Bird Island Diary – February 2014

1 February, 2014

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The main event of the month was the BBC arriving aboard the Hans Hansson, to film for the children’s nature show ‘Deadly 60’. Steve Backshall arrived with a team of eight to find the “deadliest” of the island’s animals including; fur seals, giant petrels, brown skuas and wandering albatrosses. Having the film crew on the island doubled the Bird Island population, and it was a busy three days accompanying the crew around the island and ensuring they got the footage they needed. Before they left for the South Georgia mainland we had a BBQ on the beach, much to the local bird population’s delight. When having a Bird Island BBQ nothing can be left uncovered, otherwise it won’t be long before a cheeky skua is flying away with a sausage.

Since the technical team arrived at the end of January to install the new bulk fuel system they have been working flat out to get the project completed in time. The new fuel tanks are in place and all the pipe work has been fitted. They are now testing the lines to ensure there are no leaks before transferring our drummed fuel into the new tanks.

The whole team have had a busy seal month having completed the second pup weighing session, and tagging over 200 seal pups that were born on the special study beach so that they can be identified if they return in later years. Hannah and Cian have nearly completed removing TX devices from females that were attached shortly after giving birth. These devices show when the seals are on the island and allow us to calculate how long their foraging trips have been throughout the season. Some of these females have now have TDRs (time depth recorders) which also contain a GLS, so that we can find out where they travel to, and how deep and long they dive whilst feeding. Hopefully Cian will be able to retrieve the TDR’s next season when the females return to pup.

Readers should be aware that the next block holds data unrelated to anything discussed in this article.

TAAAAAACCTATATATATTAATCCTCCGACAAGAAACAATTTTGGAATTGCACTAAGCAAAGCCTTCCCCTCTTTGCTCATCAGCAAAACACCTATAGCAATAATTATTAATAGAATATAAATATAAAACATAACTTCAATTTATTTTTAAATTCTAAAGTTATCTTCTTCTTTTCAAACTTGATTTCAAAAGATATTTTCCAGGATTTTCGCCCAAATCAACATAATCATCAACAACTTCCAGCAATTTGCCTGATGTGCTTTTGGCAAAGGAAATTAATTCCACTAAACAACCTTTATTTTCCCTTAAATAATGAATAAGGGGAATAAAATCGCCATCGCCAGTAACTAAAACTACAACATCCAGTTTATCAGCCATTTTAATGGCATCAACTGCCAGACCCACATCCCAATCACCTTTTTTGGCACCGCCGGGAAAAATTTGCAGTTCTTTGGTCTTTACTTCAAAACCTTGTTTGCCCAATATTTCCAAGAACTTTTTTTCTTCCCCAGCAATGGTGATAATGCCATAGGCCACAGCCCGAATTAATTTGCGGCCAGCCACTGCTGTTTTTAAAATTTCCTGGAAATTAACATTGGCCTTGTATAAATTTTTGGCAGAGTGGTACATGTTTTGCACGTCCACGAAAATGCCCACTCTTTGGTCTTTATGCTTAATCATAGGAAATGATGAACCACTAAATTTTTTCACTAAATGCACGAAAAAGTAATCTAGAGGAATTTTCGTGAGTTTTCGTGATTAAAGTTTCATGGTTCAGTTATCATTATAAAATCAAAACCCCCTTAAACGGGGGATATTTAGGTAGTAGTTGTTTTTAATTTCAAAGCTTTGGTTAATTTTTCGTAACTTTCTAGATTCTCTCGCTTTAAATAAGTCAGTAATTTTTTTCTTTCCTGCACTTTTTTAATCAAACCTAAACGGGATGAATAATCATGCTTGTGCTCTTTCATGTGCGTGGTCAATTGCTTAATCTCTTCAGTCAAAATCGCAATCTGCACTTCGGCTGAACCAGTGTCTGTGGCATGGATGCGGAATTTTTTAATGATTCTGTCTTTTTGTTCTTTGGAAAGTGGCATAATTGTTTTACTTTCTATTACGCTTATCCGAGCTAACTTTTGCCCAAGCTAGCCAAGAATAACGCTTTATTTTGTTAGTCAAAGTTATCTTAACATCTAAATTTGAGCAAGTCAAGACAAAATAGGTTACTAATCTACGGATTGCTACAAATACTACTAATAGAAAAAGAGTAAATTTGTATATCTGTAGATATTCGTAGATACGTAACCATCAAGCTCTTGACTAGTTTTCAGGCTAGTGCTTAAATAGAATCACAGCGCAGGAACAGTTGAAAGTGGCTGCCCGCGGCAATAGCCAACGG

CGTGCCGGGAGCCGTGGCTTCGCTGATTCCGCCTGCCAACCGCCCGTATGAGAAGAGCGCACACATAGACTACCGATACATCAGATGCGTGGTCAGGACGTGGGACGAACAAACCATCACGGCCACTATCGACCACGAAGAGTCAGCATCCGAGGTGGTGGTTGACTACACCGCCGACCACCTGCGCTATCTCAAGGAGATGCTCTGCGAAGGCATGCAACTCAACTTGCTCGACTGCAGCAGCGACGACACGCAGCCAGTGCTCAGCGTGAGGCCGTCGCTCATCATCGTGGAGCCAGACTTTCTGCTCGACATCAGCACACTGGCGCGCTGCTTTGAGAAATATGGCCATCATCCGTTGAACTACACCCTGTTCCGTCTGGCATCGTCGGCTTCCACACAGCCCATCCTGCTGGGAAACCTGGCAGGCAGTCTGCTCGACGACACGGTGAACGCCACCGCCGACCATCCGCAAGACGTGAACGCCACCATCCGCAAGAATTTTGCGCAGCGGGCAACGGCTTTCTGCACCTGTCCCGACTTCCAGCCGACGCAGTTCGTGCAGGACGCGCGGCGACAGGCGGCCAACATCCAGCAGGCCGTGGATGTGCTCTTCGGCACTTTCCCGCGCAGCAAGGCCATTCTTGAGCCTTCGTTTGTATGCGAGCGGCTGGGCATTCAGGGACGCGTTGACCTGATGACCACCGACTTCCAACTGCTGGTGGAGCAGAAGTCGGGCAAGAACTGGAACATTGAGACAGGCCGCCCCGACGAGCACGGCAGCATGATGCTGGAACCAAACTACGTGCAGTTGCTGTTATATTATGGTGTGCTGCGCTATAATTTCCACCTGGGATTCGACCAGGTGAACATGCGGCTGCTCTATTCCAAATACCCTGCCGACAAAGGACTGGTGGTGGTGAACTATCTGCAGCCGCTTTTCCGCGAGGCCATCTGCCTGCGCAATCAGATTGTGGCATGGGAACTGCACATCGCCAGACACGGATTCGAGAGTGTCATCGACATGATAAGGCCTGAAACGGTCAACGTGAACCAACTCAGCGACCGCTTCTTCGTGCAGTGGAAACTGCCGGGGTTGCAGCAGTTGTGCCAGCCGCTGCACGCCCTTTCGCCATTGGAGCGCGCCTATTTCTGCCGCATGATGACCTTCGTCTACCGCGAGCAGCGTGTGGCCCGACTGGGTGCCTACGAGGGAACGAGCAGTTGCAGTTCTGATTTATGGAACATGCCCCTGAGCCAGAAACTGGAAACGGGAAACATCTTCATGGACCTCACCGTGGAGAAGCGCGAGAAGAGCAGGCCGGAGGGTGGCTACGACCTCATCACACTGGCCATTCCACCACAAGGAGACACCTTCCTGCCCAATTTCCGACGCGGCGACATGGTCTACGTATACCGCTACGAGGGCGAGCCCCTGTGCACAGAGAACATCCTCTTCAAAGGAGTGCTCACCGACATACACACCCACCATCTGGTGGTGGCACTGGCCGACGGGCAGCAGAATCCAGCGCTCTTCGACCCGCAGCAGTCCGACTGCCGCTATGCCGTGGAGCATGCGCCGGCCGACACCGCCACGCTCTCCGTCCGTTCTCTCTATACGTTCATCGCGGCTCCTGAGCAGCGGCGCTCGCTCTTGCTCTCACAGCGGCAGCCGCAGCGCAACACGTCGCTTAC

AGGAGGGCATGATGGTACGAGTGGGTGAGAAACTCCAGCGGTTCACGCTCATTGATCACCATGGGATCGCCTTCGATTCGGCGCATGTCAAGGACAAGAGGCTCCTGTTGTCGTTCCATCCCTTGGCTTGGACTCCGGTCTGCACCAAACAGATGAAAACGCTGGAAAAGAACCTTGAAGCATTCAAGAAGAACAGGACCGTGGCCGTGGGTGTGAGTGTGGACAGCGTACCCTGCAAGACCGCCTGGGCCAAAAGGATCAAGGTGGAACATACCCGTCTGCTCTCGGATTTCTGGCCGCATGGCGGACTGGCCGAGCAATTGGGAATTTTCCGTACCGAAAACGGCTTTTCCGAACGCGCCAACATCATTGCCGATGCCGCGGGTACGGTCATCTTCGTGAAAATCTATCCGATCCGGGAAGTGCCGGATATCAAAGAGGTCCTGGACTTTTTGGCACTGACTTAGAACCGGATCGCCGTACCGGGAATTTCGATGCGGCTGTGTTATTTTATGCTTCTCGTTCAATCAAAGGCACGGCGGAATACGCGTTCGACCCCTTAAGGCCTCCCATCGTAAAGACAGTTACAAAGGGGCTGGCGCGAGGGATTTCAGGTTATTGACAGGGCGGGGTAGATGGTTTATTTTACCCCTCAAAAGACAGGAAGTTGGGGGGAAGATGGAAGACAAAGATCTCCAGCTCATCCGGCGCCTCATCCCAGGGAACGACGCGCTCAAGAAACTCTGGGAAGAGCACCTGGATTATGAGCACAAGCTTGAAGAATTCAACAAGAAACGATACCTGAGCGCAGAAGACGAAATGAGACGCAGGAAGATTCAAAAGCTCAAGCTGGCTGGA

An unusual visitor was seen on the island this month, a male sub-Antarctic fur seal. These are rare visitors to South Georgia and are usually found on distant islands including Crozet and Tristan de Cunha.

After an incubation length of 77 days the first wandering albatross chick hatched on the 25 February. Jess and I are now doing daily visits to the Wanderer Ridge study area to determine each chicks hatching date, as well as visiting all of the nests on the island for which we have not confirmed both parents’ identities. It is keeping us fit as it requires a lot of hiking around the island to visit the 800 or so nests on the island.

Following Jerry’s absence from the island he has been very busy catching up with the penguin and giant petrel work. The whole team helped out weighing gentoo penguin chicks, as well as counting all of the chicks on the island. One of the chicks weighed was an isabelline gentoo, which is a rare genetic mutation, normally we only see a couple each year. The macaroni penguin chick weighing and tagging session was also completed, and left the base reeking of penguin for days afterwards. If the chicks return to Little Mac in a couple of years 100 of them will now be identifiable from their tag.

It has been a bad season for the Southern giant petrels with almost all of the nests in the study area failing at egg stage. One of the remaining chicks has a white morph mother, and has inherited this trait. This is the first white morph chick that any of us have seen on the island, as the trait is not always inherited.

It was sad news for the giant petrel chick that was being fostered by a wandering albatross when it was found dead this month. Clearly a wanderer was no substitute for the chick’s actual parents.

A search and rescue exercise was conducted which involved almost everyone on base and was organised by the technical team. The scenario was locating and rescuing a casualty with a broken leg and suspected punctured lung from up the hill over difficult terrain. Living on such a remote island without a doctor means it is vitally important that we all know what to do in an emergency situation.

One Saturday evening we played a darts match against Signy base, and even managed to get a video feed to them using our limited internet connection. It was nice to see some familiar faces and hear how their season is going. We played three games and Bird Island came out as victors, with Alun throwing the winning dart. It was an excellent evening and we are now awaiting our prize from Signy.

It is now only a week until last call when the Ernest Shackleton will arrive to pick up all of the summer staff and outgoing winterers, including Hannah and myself. After spending a fantastic 16 months on the island we will both be very sad to leave this special place, and will miss all of the animals and people that make it such an amazing place to live and work.

Stephanie Winnard

Albatross Zoological Field Assistant 2012–14.

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